One thing we can be certain of is that children do not acquire such values in schools, at least not in the schools that most people know. People acquire values by actually experiencing those values, in real life settings, and seeing that they work. In schools children experience dictatorship, not democracy. Children are required by law to be in school, and while there they must follow rules that they have no voice in creating. They may be required to memorize something about democratic values as part of a civics lesson, but they do not experience those values, so the lesson may seem cynical. They may, if they are lucky, experience compassion from kind teachers, but that is benevolent dictatorship, not democracy.
Children cannot acquire democratic values through activities run autocratically by adults. They can and do, however, experience and acquire such values in free play with other children. That is a setting where they are treated as equals, where they must have a say in what goes on, and where they must respect the rights of others if they wish to be included. In previous essays I have argued that play is nature’s way of promoting children’s reasoning (12/04/08) and physical skills (01/01/09). Now I argue that play is also nature’s way of teaching children how to get along with one another democratically.
As I pointed out in my essay on the definition of play (11/19/08), play is not random activity. It always has structure, and that structure can be specified in terms of rules. Even the most informal kinds of play are structured by rules. For example, children in rough-and-tumble playfighting abide by rules about what kinds of blows are permissible. An overriding rule of such play is that you don’t really hurt the other person. Little children playing make-believe establish elaborate sets of rules specifying what roles each person plays, how they play them, and what props each may or may not use. Researchers who study such play have noted that more time goes into articulating and negotiating the rules than into actually playing. Formal games, like baseball, have official rules, but in pickup games the players always modify the rules to fit their unique needs and desires—“Any ball hit into the mean neighbor’s yard is an automatic out.” All such rules, which specify how play is to proceed, might be referred to as game rules.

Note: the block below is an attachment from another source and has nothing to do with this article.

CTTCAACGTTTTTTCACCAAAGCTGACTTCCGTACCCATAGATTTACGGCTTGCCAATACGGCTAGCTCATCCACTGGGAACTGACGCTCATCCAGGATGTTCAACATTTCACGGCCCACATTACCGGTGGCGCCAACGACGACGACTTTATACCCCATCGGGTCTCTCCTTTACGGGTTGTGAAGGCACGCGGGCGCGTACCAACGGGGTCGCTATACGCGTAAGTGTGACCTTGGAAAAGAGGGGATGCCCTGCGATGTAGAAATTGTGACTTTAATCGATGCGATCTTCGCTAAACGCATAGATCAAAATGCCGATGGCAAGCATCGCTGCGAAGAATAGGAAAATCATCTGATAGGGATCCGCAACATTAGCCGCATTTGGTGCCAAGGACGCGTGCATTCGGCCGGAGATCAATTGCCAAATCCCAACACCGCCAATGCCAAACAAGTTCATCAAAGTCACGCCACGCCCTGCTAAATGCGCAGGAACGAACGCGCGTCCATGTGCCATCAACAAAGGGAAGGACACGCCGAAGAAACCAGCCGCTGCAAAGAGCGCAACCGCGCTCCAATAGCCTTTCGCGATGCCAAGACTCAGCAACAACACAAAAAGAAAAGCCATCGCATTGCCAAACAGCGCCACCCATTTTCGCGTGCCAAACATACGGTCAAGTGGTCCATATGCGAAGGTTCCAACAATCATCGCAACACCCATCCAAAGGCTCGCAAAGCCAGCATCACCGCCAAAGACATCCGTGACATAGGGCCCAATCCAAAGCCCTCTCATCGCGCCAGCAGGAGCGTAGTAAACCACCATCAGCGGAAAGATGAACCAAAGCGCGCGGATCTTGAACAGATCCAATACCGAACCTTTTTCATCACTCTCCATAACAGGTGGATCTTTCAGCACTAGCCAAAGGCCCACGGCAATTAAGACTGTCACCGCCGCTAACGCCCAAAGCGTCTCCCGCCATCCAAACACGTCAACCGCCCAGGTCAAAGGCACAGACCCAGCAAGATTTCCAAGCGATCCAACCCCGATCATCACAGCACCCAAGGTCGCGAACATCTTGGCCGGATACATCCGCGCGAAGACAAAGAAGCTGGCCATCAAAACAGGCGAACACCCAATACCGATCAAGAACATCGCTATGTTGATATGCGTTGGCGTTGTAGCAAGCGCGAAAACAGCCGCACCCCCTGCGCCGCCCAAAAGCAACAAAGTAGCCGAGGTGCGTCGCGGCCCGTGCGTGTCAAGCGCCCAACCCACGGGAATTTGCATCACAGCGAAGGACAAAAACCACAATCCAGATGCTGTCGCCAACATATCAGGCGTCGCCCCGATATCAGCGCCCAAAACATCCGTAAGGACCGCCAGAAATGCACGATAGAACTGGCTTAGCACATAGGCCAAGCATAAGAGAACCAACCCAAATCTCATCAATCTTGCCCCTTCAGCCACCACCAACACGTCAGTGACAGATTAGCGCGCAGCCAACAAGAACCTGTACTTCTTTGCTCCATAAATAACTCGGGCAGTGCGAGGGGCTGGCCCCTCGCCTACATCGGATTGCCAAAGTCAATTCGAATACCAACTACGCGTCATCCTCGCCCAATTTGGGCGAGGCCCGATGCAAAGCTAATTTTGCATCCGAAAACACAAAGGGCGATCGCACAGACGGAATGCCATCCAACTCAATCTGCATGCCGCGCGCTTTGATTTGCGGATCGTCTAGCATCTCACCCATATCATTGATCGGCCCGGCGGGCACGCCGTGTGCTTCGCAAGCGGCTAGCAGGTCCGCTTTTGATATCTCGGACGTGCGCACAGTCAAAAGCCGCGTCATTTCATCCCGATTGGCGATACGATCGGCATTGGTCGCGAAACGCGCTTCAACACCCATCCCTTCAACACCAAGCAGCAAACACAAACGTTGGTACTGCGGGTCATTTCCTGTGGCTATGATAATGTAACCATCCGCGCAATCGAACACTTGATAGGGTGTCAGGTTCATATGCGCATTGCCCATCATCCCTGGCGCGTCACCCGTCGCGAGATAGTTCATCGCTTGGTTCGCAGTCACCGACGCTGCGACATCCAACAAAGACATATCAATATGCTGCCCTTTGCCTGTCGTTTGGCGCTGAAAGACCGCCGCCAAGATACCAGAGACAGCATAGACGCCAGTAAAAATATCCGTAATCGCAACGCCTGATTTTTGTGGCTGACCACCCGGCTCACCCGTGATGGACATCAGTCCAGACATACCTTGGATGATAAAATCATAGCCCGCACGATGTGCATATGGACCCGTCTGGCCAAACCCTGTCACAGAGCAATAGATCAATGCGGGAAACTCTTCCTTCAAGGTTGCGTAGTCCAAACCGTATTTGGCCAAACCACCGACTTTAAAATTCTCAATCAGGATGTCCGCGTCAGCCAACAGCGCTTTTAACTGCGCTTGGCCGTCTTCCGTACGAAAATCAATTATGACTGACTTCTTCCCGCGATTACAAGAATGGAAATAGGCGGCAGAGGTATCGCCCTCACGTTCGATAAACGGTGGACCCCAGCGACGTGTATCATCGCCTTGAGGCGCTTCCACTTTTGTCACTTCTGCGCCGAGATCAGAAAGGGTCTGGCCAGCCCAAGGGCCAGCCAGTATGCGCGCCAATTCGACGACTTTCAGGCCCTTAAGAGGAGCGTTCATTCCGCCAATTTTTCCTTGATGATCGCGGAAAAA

But above the game rules lies a higher set of rules, which apply to all social play. These are the rules that make social play possible. These are rules about how to play with other people. To distinguish them from the game rules, I’ll call them the meta-rules of social play. These rules are also, in essence, the principles of democracy. In brief, here they are, stated as well as I can at this moment:
1. All players must have a voice in choosing, making, or changing the game rules.
2. To the degree possible, without violating the game rules or infringing on other people’s rights, everyone in the game must be allowed to play in their own way, to express their own individuality.
3. All players must be treated respectfully, as equal to everyone else.
In social play these rules hold sway not because anyone preaches them as moral principles, but because the pragmatics of play require them. If people violate such rules—or violate them too egregiously—the game falls apart. Let me explain.
Play, by definition, is optional. It is something people choose to do, not something they have to do. The most fundamental freedom in any form of play is the freedom to quit. Everyone implicitly recognizes that. If someone is forced to stay in a game, then that person is not a player but a victim. This freedom to quit is the driving force that makes social play necessarily democratic.
In play, as in the rest of life, there are always some people who would like to dictate the rules. Suppose bossy Betsy, in a game of “house,” tells Jill and Jamie just what roles they must play, what props they must use, and how they must act in their make-believe game. Jill and Jamie, even if they are smaller than Betsy, may have other ideas of how they want to play. If Betsy sticks to her guns and insists on having it all her way, Jill and Jamie will quit. They’ll go and do something else. Betsy, left alone, has learned a valuable lesson. Next time she won’t be quite so bossy. She’ll make suggestions, but be willing to compromise.